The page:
From Dr. Jordan Tishler re: “A ‘Severe’ Case of Cannabis Use Disorder”
While the DSM-V is clearly overly vague about the criteria for CUD, and the authors also do derive income from treating CUD, this patient also clearly has a problem. He clearly wants to cut down but can’t, he’s having conflict in his primary relationships, potentially spending money he can’t afford, and is missing his obligations as a result of use.
To assert that anyone treating CUD is suspect makes us suspect as clinicians treating people with Cannabis. We all derive income from treating patients.
Further, to assert that no one could have a problem with Cannabis is so patently false that is undermines the legitimacy of us as clinicians, and Cannabis as medicine that needs to be used wisely and carefully (as we do with any other medication).
Fred Gardner’s Retro Message:
Yes, anyone treating CUD as defined by the DSM is suspect from my POV —including SCC members. I’m a former editor of Scientific American and press secretary for the District Attorney of San Francisco, chosen by SCC founder Tod Mikuriya to be the Voice of the Enlightened Patient/Caregiver within the organization. For many years Tod and I talked almost daily about the medical marijuana movement —the science, politics, law, history, personalities— and related topics. We launched O’Shaughnessy’s in 2003. My Notes to the SCC provide the same kind of info from the same POV that Tod appreciated.I welcome your correspondence very much, though I take issue with it.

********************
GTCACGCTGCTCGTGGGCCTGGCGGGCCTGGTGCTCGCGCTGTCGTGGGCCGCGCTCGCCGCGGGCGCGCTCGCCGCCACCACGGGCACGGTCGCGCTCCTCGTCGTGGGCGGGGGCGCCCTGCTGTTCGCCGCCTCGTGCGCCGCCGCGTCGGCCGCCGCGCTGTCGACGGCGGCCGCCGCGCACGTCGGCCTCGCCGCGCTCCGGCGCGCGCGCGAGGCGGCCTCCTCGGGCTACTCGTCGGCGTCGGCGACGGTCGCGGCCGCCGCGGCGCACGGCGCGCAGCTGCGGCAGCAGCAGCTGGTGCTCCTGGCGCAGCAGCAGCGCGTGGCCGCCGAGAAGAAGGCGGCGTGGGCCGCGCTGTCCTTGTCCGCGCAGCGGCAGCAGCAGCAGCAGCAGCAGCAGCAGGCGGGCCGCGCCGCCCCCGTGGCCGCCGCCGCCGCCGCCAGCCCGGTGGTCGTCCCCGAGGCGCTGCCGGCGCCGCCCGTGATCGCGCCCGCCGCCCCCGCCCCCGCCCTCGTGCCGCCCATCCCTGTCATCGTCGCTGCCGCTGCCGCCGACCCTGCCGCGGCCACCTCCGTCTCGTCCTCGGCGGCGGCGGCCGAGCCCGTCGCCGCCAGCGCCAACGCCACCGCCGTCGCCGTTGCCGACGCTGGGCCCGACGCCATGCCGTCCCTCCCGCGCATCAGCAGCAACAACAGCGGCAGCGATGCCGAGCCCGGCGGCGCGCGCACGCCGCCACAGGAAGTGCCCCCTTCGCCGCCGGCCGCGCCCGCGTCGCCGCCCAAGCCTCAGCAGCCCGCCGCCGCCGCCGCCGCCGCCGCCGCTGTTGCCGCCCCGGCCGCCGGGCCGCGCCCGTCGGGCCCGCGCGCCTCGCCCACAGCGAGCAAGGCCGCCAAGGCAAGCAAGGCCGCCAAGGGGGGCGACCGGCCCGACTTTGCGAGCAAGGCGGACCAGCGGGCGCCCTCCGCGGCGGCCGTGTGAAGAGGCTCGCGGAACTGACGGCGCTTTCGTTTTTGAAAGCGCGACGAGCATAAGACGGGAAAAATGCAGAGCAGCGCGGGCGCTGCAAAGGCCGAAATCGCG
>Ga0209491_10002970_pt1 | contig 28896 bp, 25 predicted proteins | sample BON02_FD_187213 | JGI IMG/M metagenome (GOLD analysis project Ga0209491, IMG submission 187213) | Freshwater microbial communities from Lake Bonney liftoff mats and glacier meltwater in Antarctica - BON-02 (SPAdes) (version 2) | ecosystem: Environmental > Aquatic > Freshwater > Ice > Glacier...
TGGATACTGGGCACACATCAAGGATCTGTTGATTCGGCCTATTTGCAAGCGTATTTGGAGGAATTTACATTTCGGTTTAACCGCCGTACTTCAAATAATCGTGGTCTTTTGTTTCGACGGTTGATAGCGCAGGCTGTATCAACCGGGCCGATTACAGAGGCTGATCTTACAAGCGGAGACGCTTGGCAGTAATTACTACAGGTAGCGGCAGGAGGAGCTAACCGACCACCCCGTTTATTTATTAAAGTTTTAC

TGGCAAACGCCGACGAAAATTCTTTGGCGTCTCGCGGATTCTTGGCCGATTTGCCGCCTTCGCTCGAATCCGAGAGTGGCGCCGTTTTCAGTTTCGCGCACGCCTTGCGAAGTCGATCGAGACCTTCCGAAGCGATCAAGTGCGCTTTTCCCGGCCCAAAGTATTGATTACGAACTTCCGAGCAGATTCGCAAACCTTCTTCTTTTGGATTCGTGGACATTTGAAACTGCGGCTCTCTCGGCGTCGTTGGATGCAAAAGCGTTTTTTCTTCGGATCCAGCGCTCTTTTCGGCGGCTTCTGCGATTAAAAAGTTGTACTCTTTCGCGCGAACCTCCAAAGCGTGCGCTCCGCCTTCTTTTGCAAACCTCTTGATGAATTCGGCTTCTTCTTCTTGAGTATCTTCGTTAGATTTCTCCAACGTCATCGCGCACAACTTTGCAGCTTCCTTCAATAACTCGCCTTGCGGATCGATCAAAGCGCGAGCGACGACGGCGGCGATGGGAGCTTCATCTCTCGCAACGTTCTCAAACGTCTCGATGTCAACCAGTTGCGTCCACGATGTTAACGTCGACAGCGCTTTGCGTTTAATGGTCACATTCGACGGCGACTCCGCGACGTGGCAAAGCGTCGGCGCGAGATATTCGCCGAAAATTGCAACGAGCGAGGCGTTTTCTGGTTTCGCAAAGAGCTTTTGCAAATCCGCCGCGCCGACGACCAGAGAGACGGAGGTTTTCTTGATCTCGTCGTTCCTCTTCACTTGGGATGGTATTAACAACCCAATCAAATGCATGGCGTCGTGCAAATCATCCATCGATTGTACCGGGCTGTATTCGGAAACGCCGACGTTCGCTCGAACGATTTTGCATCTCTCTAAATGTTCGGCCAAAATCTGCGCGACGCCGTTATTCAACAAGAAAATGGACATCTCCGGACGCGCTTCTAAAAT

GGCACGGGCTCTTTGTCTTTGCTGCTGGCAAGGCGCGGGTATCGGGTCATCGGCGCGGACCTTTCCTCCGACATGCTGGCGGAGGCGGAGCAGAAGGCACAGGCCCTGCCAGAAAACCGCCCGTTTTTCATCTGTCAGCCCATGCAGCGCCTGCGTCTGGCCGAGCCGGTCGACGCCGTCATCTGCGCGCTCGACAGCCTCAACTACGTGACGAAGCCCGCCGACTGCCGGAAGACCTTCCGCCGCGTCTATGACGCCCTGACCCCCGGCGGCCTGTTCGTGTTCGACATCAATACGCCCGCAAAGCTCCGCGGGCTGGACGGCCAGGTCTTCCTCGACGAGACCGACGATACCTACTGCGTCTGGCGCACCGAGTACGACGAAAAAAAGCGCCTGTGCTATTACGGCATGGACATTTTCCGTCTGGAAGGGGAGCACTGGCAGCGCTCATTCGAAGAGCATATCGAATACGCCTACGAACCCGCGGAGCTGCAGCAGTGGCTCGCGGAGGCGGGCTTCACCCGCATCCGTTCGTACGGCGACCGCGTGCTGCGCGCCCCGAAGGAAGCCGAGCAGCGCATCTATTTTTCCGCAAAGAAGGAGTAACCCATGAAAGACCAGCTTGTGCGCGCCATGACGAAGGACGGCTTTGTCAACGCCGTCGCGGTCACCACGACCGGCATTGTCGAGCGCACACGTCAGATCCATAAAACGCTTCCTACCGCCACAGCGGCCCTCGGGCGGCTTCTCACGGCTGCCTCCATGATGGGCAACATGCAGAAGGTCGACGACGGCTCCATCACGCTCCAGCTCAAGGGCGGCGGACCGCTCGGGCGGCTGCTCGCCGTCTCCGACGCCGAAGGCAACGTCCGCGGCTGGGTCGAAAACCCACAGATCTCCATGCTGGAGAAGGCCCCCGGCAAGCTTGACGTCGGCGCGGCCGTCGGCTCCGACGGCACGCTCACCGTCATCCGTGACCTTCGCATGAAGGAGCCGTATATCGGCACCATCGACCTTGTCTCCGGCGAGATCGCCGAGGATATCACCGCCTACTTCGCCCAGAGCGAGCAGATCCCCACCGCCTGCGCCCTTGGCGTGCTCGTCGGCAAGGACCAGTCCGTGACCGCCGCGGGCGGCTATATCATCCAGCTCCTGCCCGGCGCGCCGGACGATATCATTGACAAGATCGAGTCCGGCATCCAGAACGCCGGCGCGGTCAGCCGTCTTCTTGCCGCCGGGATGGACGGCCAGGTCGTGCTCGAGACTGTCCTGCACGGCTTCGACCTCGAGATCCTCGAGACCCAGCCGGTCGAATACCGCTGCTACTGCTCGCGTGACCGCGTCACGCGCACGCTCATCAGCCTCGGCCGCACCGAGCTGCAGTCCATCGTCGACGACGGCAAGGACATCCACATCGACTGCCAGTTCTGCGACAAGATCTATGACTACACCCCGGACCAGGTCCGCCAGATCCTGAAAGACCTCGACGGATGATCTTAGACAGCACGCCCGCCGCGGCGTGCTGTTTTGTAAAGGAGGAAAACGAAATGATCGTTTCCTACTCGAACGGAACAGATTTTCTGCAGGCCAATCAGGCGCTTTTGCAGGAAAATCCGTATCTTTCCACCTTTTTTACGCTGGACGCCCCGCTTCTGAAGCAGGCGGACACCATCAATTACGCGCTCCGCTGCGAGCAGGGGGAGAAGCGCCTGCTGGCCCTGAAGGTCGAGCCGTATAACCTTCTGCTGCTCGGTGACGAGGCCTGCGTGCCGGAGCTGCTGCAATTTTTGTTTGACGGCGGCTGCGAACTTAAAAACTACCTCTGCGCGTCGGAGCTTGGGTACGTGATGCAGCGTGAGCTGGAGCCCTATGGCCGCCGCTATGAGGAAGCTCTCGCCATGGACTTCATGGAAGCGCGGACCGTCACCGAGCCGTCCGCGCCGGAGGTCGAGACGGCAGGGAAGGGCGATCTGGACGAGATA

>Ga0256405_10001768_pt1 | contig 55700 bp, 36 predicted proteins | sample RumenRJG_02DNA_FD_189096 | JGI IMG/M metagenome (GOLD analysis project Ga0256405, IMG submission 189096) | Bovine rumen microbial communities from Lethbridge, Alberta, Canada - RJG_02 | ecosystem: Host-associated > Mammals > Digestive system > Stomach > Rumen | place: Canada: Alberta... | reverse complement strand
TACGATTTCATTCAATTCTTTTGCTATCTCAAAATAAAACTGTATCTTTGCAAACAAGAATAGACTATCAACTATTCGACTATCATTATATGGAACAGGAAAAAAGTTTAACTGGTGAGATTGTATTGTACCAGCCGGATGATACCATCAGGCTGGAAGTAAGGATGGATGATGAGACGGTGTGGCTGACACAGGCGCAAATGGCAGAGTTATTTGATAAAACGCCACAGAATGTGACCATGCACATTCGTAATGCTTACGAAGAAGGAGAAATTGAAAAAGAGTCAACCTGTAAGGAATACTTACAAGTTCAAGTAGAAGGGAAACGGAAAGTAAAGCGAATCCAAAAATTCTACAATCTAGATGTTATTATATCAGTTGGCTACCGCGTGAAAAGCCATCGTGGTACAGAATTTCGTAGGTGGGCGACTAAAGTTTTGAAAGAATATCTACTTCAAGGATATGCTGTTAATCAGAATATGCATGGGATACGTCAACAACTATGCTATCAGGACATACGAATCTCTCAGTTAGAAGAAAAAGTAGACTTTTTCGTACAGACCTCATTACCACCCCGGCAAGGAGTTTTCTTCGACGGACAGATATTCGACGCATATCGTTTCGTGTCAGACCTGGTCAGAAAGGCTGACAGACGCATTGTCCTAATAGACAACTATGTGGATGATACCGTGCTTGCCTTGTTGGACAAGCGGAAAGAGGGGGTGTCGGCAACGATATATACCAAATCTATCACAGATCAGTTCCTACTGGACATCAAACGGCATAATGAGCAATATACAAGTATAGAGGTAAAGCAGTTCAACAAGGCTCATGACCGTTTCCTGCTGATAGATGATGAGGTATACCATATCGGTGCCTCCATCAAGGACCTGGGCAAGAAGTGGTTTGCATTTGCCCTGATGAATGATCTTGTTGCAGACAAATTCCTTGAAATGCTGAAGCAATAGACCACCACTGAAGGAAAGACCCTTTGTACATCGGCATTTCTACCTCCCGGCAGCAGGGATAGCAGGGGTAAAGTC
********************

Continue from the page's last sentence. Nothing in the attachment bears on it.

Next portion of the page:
The DSM-V is not “overly vague” in defining CUD —it is tricky to the point of deceit. The authors justify cannabis prohibition while broadening the Treatment Racket’s catchment area. “Irritability, anger or aggression,’ “Nervousness or anxiety,’ “Restlessness,’ and “Depressed’ are listed as four distinct symptoms of withdrawal —any three of which qualify the person for a CUD diagnosis. A fifth symptom, ‘Sleep difficulty’ is usually a function of anxiety. Where is Dr. Roget when we need him?
I simply did not assert that “no one could have a problem with Cannabis.” But if the patient discussed by Brezing and Levin is a “severe” case, I’m not sure there should be a medical condition called “Cannabis Use Disorder.” Something about their case report seemed un-empathetic and slanted, as if they were compiling evidence in a legal matter. They write, “He reports liking how cannabis decreases his anxiety and helps him fall asleep, although he thinks the cannabis sometimes makes him ‘paranoid,’ which results in his avoidance of family and friends.” Serious beneficial effects reported by the patient are given half a sentence and promptly counterbalanced by his occasional unwillingness to hang out with people who disapprove of him. I suspect that the CUD diagnosis is masking the real problems in the patient’s life.Some Addiction Specialists are beginning to realize that utilizing cannabis as a harm reduction substitute for opiates and alcohol makes more sense than treating it as the source of a serious disorder.